A Greeting of the Spirit Selected Poetry of John Keats with Commentaries

October 31, 2022: 227 years ago today, October 31, 1795, John Keats was born!

To celebrate, Harvard University Press is publishing
A Greeting of the Spirit Selected Poetry of John Keats with Commentaries
By Susan J. Wolfson

This gorgeous cover, a detail from John Constable’s Harwich Lighthouse, alludes visually to the source of the book’s title, a comment Keats made to a friend about the life of imagination: “Things semireal such as Love, the Clouds &c which require a greeting of the Spirit to make them wholly exist—.”   Susan Wolfson invites you to experience Keats in the way that he himself imagined the language of poetry: as a living event, a cooperative experience shared between author and reader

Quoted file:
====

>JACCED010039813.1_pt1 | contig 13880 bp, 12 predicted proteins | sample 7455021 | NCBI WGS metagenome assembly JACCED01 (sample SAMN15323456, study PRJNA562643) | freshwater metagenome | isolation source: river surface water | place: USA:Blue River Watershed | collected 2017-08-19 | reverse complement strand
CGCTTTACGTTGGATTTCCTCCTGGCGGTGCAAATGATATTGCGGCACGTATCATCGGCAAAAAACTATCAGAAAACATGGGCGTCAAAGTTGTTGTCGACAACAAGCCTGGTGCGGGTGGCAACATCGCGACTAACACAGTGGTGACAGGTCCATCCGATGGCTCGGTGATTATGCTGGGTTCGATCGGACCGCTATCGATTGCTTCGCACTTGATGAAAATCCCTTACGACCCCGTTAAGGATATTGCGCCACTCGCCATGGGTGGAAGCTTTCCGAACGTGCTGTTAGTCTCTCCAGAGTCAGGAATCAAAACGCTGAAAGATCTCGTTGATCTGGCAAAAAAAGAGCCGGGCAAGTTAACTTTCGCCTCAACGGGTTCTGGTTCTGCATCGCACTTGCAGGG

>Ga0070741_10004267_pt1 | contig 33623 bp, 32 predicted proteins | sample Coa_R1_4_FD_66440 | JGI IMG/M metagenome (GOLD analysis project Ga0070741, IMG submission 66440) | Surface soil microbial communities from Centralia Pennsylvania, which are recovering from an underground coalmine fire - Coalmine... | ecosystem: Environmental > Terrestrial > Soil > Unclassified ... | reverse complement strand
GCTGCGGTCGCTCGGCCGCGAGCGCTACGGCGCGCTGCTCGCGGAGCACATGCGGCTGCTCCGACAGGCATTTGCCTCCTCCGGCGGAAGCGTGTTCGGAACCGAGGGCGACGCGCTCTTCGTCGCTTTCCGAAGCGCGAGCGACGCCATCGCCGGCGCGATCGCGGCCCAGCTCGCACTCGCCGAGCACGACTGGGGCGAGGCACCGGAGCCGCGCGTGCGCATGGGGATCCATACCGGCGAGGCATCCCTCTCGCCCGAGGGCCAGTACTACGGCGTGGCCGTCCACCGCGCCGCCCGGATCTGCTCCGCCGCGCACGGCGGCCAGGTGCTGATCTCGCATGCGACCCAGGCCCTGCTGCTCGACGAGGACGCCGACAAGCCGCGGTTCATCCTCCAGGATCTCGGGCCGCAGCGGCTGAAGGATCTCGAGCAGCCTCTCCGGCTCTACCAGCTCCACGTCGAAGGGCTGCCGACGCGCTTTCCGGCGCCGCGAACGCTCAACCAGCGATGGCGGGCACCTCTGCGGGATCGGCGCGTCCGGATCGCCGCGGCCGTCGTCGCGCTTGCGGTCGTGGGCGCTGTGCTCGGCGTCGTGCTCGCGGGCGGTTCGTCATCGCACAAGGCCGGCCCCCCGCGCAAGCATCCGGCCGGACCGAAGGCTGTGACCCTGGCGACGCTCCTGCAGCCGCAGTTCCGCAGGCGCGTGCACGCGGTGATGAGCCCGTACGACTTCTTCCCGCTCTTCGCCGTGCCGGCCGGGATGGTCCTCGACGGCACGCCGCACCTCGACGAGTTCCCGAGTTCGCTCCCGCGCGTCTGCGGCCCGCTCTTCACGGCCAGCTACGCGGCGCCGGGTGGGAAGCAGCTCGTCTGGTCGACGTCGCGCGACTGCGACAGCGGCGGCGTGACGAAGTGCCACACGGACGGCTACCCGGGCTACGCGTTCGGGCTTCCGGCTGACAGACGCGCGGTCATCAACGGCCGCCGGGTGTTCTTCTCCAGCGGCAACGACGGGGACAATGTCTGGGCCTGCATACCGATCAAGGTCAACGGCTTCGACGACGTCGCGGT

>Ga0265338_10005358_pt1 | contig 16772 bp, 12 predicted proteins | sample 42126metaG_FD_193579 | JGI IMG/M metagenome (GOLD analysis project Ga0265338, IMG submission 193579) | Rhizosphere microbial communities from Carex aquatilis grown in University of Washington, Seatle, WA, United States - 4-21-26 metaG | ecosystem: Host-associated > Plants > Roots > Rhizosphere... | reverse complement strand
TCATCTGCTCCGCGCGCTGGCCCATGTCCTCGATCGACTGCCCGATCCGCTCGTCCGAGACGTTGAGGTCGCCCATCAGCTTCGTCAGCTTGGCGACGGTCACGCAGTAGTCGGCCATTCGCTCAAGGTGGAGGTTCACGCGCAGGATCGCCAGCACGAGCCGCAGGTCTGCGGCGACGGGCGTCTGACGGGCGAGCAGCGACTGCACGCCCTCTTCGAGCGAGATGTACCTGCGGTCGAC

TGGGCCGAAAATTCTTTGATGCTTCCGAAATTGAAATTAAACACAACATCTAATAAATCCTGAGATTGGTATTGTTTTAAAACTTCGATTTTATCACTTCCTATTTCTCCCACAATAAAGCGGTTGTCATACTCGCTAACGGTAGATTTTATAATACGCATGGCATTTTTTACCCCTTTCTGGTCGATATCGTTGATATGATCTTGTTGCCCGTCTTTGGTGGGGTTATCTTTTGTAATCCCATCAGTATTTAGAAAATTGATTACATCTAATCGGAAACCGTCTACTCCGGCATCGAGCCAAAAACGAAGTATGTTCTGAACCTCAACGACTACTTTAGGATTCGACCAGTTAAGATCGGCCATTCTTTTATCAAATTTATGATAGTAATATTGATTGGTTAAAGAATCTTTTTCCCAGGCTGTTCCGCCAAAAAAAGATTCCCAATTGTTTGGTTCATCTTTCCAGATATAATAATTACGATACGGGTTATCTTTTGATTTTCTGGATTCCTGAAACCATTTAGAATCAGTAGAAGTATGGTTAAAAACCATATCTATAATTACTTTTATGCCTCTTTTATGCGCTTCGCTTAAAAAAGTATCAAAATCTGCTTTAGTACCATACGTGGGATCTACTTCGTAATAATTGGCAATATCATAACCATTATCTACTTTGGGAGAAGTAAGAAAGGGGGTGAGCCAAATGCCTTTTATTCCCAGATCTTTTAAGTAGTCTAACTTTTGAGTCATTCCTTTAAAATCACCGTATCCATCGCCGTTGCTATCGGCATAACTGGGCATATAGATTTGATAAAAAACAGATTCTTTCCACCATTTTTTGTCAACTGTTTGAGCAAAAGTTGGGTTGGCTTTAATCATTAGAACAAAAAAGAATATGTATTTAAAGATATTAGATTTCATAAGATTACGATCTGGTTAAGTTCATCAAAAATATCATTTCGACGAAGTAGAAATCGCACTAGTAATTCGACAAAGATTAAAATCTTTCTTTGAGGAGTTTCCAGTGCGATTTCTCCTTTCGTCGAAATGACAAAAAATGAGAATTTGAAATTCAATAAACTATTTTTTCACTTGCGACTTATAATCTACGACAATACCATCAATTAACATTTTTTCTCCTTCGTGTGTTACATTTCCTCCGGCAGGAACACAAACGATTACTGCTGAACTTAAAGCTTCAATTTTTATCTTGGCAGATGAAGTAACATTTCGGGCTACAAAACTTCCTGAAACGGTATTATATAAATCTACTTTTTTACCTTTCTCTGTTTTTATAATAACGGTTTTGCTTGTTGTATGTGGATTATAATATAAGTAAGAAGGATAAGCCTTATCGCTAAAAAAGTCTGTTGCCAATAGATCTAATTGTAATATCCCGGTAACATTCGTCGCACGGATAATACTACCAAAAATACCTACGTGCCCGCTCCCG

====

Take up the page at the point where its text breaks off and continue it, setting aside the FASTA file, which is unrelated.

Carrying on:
Keats’s career as a published poet spanned scarcely more than four years, cut short by his death early in 1821 at age twenty-five. Yet in this time, he produced a remarkable—and remarkably wide-ranging—body of work that has secured his place as one of the most influential poets in the British literary tradition. This book is an experimental hybrid: part selected poetry, part literary commentary, part biography. Each of the 78 selections is  accompanied by a commentary on form, style, meanings, and informative contexts. The lively complexities of his verbal arts and stylistic experiments, his earnest goals and nervous apprehensions, and the pressures of politics and literary criticism in his day display a virtuoso poet, by turns lively, experimental, self-ironizing, outrageous, and philosophical. Selections include such well-known favorites as Ode to a Nightingale, Ode on a Grecian Urn, To Autumn, La Belle Dame sans Merci, and The Eve of St. Agnes, as well as less familiar poems, several in letters to family and friends never meant for publication. On every page, A Greeting of the Spirit meets the breadth and depth of Keats’s poetic imagination, from intellectual jests and satires to erotic bandying, passionate confessions, and reflections on mortality. Presented in their order of composition, the contents convey a chronicle of Keats’s artistic and personal evolution.

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